What I Wish I’d Known When I Started My Yoga Studio
“We are what we repeatedly do” said Aristotle. If that is true, then the early days of a small business start-up story line can be scary to read! Even with business planning and preparation down to the finest detail – we don’t know what we don’t know until we are in the trenches, and often we aren’t exactly sure what to ask.
Like a child’s growth, a business has various phases that demand different types of attention and love as it matures. Birth and “infancy” in a business is exciting, demanding, frustrating, tiring, and still (somehow) joyful! But like your new baby, no matter how much you are pushed to the end of your rope, you cannot and would not ever give it back! We learn to flow with each stage of its growth. I hope to shed light on a big topic; to share my unique vantage point to inspire colleagues on the way to studio success!
1. Identify your key differentiators early on, and plan your marketing strategy accordingly. With a quality product and operation in place, it is vitally important to know what sets your business apart in a noisy space. From there, marketing is an important focus to have. A poor product is a poor product and no amount of marketing will change that nor will a business survive! Certain your operation is singing? You need to toot the horn to let them know you there! You can have the best thing in the world going, but unless no one knows about you, struggle is likely. What will make your business stand out and ultimately survive in a saturated market? Clarity in your purpose (your Why?) and a good marketing strategy. From finding your traffic, to capturing these folks, to nourishing your relationships and getting the sale (again and again), you must invest in creating differentiation in your niche and commit to a sound marketing plan. If we could do it all again, we would invest substantially more time and money in this all the way back to pre-opening days. Do it now.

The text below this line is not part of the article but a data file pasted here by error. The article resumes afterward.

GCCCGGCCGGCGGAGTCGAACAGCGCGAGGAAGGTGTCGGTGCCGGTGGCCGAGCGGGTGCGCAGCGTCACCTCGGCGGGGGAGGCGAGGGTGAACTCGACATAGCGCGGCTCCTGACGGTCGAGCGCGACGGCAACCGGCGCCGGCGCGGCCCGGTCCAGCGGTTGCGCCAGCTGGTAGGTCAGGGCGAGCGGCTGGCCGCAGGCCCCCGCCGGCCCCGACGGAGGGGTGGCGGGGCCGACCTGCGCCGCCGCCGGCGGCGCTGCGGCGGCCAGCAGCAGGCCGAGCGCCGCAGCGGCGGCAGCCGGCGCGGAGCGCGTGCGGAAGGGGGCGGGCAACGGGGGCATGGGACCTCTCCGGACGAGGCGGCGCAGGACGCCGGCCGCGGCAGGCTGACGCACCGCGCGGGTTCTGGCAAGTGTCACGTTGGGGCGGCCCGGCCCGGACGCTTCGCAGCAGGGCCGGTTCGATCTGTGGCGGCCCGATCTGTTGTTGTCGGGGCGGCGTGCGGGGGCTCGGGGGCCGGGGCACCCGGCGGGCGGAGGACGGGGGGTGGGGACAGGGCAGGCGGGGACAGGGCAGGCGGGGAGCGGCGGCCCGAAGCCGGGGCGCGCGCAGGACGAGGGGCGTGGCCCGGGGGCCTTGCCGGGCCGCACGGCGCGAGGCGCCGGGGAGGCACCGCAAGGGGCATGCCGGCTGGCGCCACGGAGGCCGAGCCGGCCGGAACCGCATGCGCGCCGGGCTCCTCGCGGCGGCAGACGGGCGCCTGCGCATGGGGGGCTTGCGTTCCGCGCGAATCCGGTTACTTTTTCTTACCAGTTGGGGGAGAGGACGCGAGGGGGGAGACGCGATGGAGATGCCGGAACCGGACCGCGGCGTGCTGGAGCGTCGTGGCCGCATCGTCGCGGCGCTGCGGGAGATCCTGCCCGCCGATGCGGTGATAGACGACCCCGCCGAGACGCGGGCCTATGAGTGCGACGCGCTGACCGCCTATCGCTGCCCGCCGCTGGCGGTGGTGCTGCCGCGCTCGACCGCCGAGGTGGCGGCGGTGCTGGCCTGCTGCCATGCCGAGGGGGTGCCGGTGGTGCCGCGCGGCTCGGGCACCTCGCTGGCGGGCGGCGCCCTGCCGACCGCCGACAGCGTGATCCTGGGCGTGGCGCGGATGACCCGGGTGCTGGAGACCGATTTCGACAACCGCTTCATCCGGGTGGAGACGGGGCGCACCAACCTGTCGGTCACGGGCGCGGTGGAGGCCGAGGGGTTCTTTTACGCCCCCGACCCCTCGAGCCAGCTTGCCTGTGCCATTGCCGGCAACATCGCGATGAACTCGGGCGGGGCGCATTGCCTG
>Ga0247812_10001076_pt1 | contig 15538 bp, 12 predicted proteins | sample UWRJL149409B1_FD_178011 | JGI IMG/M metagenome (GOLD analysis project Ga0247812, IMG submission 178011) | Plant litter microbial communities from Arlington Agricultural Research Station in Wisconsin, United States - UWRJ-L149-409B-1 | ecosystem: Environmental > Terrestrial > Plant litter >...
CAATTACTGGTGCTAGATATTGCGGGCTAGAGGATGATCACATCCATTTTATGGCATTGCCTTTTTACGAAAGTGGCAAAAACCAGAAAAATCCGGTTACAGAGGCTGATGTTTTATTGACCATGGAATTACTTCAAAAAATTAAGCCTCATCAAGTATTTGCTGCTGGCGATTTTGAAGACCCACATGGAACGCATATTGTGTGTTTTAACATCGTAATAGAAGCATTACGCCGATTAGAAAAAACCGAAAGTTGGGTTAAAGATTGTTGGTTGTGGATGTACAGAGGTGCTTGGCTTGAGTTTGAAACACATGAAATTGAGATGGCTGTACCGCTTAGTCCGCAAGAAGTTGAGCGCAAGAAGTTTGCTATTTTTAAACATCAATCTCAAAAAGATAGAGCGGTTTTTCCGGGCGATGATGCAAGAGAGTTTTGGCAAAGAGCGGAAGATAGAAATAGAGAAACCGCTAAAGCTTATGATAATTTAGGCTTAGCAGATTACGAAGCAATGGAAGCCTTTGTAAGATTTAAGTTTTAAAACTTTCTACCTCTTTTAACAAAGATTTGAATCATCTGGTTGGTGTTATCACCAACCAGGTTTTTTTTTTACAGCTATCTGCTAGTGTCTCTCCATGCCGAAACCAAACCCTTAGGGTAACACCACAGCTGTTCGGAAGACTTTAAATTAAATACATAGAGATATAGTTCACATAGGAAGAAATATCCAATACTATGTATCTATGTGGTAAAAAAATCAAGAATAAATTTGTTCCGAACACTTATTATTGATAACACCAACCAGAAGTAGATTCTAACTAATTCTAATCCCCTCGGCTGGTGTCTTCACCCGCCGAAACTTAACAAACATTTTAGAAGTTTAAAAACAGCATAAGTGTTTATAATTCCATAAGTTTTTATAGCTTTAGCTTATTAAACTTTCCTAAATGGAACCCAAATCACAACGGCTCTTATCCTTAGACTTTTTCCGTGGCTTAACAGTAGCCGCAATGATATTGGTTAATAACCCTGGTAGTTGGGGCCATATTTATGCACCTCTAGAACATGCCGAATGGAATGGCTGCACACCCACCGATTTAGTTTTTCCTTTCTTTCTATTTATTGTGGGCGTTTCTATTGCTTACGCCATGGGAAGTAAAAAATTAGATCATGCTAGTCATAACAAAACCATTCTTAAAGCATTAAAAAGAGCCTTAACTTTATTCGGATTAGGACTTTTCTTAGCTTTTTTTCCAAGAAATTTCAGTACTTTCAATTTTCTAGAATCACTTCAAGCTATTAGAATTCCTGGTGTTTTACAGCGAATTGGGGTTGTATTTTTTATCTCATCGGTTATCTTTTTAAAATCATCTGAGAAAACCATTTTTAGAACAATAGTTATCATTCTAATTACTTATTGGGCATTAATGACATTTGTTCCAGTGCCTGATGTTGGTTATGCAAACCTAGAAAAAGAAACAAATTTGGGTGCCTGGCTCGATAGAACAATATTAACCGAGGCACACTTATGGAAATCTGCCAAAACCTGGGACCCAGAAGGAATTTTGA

2. Your vibe attracts your tribe, and your team is everything. Your staff is a literal extension of yourself, and walking representation of the brand you are building. Hire carefully, watch and listen, trust your gut, let go if it isn’t working. Your reputation and survival depend on it. Small businesses do not have the luxury of wading through long, drawn out PIPs – every team member plays a pivotal role in the success of the business every day! Do not be afraid to make a necessary team changes, nor dwell on what others might think; make shifts thoughtfully and take timely actions that you know are best for your business for the long term. You alone hold a huge responsibility of keeping the business alive for everyone involved!